Thursday, January 31, 2008

Pomegranates and Felons

What would YOU pay for a book (or two) that told you how you could eat just plain old natural foods and dramatically improve your health/stop taking medications/feel younger?

We're always hearing about health trends that sound too good to be true. After reading of all the potential health benefits of pomegranates and pomegranate juice, I'm about ready to try that.

Anyway, the aforementioned books, which shall remain nameless (principally because I've forgotten their names) sounded pretty good to my friend GliderRider and her husband. The books were FREE! (The shipping charges were $19.99, but the books were free.) So they rushed off their order for the books—AS SEEN ON TV—and when they received them, my friend started reading immediately so that she could get her new health benefits right away.

My friend is very thorough, and she started with the Disclaimer, which informed her of several things, to-wit:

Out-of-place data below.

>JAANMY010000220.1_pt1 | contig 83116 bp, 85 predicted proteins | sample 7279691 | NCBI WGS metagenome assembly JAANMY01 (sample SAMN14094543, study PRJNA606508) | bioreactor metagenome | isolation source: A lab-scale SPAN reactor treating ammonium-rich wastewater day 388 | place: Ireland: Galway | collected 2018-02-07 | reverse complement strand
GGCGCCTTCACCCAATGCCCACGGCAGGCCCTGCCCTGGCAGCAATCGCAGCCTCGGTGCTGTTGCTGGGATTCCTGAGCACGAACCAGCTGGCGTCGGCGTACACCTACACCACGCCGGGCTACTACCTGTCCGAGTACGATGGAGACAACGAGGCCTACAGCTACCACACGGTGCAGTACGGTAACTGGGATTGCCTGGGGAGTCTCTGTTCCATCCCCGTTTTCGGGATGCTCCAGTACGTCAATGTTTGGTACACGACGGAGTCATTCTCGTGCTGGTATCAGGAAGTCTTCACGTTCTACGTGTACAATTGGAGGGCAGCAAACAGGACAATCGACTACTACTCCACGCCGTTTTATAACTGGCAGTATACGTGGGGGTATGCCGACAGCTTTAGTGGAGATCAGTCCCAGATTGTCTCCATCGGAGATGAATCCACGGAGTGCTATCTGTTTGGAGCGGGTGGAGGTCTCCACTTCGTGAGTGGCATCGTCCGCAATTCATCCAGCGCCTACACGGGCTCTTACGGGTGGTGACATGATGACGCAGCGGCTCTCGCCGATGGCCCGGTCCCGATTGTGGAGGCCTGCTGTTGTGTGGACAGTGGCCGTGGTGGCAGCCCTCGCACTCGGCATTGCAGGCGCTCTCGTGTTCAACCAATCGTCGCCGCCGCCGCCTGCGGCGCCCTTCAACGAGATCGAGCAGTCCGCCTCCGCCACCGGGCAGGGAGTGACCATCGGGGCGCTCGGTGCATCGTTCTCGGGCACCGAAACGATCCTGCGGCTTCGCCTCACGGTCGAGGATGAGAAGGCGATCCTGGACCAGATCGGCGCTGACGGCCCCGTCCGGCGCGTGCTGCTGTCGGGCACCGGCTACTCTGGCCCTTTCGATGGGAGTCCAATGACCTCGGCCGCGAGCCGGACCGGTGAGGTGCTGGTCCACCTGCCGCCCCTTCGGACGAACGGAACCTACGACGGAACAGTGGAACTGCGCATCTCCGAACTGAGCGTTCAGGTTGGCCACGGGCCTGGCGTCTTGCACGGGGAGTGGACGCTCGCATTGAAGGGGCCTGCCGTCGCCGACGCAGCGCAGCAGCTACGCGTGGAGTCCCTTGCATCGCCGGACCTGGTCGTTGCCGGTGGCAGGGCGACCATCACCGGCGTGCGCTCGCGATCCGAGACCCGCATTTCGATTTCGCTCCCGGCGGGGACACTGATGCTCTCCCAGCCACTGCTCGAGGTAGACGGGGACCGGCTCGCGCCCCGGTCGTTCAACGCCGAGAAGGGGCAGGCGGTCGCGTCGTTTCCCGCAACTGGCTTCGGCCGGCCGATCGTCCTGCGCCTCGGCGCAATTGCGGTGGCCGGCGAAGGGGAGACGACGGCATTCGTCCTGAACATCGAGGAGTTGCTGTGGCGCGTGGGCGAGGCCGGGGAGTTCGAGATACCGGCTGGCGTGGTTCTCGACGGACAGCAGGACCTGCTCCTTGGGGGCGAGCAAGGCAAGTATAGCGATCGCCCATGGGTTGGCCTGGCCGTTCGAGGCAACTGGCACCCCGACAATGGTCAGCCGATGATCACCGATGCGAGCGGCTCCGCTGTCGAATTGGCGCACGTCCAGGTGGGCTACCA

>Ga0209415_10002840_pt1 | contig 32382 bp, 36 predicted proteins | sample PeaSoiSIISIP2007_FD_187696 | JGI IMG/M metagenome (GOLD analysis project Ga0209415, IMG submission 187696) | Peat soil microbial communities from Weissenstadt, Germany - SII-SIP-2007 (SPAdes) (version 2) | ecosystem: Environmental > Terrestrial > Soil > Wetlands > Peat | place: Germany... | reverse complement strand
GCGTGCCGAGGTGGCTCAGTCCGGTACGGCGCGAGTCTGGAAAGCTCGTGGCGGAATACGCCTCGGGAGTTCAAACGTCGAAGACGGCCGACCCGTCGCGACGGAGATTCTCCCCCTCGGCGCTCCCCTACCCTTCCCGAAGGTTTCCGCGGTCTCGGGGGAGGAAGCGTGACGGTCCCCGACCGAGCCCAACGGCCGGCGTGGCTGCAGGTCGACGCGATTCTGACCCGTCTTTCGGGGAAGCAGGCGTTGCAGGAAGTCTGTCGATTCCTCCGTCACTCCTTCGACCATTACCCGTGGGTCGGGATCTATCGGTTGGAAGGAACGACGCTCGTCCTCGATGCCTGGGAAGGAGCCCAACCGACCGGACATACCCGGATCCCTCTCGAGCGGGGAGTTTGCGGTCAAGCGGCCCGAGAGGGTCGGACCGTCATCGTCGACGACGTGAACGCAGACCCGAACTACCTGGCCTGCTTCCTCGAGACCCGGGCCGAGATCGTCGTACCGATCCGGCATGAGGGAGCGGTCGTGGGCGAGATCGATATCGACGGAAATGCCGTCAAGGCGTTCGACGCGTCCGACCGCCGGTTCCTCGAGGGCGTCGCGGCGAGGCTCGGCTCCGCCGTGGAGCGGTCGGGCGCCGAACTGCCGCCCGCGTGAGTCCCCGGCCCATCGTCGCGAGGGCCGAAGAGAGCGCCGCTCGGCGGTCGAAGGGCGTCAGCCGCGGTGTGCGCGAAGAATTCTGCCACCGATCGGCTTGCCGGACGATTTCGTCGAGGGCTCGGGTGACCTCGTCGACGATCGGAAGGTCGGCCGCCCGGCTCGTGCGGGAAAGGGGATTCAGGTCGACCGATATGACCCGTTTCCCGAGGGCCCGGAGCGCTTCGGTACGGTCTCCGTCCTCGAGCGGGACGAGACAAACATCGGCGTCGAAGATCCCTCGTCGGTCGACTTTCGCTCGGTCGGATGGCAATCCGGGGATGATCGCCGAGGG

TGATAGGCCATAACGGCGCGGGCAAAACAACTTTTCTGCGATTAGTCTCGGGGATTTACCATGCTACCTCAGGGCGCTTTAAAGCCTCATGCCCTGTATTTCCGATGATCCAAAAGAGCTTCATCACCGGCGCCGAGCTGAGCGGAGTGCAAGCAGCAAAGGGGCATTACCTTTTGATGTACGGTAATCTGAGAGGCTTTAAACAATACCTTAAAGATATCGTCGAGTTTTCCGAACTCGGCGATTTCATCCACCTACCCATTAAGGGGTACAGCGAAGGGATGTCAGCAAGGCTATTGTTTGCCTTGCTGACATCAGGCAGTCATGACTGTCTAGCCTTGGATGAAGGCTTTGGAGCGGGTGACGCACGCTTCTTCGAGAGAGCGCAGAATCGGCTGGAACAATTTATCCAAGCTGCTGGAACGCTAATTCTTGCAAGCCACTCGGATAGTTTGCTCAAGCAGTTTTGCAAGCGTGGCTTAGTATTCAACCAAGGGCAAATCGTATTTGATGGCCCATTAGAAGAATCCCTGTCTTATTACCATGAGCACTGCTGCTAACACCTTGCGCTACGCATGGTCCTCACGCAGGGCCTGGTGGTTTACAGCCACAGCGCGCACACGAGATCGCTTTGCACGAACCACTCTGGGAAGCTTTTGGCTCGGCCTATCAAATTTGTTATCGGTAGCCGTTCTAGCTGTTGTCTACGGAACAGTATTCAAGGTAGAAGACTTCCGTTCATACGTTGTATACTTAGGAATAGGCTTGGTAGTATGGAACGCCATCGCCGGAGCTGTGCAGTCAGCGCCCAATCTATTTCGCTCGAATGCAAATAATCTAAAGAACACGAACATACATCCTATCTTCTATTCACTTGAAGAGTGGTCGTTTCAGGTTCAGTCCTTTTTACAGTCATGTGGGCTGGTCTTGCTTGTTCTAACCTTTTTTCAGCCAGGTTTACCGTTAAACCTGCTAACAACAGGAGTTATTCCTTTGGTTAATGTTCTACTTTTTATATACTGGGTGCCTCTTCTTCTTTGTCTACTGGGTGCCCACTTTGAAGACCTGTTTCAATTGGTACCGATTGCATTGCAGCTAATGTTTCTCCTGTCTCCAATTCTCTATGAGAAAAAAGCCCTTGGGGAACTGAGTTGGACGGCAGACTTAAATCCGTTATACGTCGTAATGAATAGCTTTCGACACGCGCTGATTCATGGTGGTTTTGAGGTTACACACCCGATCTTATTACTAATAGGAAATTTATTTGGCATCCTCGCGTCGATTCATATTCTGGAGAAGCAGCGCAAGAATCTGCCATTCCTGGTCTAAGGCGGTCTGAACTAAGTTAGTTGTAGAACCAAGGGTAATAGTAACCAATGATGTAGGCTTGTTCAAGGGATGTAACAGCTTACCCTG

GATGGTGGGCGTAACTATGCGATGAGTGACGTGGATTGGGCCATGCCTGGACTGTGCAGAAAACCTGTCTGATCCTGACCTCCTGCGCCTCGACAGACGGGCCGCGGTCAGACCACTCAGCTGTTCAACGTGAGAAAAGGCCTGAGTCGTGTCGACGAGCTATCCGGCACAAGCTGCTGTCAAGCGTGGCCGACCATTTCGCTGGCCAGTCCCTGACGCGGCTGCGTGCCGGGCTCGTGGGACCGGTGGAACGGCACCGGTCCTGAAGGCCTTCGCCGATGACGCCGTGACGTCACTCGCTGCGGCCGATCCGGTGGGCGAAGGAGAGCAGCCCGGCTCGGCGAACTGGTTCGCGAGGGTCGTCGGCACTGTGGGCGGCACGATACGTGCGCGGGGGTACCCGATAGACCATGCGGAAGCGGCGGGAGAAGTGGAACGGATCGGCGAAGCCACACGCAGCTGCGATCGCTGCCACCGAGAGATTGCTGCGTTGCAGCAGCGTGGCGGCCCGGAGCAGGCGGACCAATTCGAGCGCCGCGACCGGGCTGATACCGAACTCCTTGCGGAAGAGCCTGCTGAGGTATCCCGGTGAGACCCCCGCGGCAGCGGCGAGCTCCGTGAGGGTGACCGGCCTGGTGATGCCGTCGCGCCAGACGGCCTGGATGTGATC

1. The author doesn’t have a medical background, the material in the book is just opinion, and it includes stuff he made up just for fun.
2. You should talk to your doctor, not believe made-up stuff you read in a book.
3. Not only is the author making up stuff to sell books, but he is also a twice-convicted felon. He never said the contents of the book were true, did he?

She brought the books to work today so we could see that the Disclaimer actually said these things. We were howling! By the time the other employees joined us to grumble about how much they, too, had spent on these books and vowing to have a book-burning party, patients were coming up to the front desk going, “Are you people drinking in here, or what?”

In my friend’s defense, I recounted to her the time I’d been looking at microfilm while on a genealogy quest. While browsing through some 19th-century newspapers, I enjoyed the ads that blanketed the papers; people were selling every kind of snake oil you could imagine---potions to restore your youth, miracle cures for every possible health condition, and so on.

So I told her not to feel badly—some things never change, and the world will always be full of ingenious people using clever tricks to separate us from our money.

Admitting you’re a felon who makes up stuff was pretty brazen, though.

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